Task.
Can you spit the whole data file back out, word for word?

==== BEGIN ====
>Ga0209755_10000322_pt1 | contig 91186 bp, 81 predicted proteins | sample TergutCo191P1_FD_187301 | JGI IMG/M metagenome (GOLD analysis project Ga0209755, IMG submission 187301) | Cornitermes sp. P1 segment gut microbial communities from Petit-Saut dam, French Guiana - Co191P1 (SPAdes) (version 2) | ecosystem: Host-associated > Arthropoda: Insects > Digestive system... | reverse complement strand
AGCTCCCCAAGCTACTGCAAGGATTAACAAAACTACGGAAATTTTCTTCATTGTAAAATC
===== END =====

>Ga0209755_10000322_pt1 | contig 91186 bp, 81 predicted proteins | sample TergutCo191P1_FD_187301 | JGI IMG/M metagenome (GOLD analysis project Ga0209755, IMG submission 187301) | Cornitermes sp. P1 segment gut microbial communities from Petit-Saut dam, French Guiana - Co191P1 (SPAdes) (version 2) | ecosystem: Host-associated > Arthropoda: Insects > Digestive system... | reverse complement strand
AGCTCCCCAAGCTACTGCAAGGATTAACAAAACTACGGAAATTTTCTTCATTGTAAAATC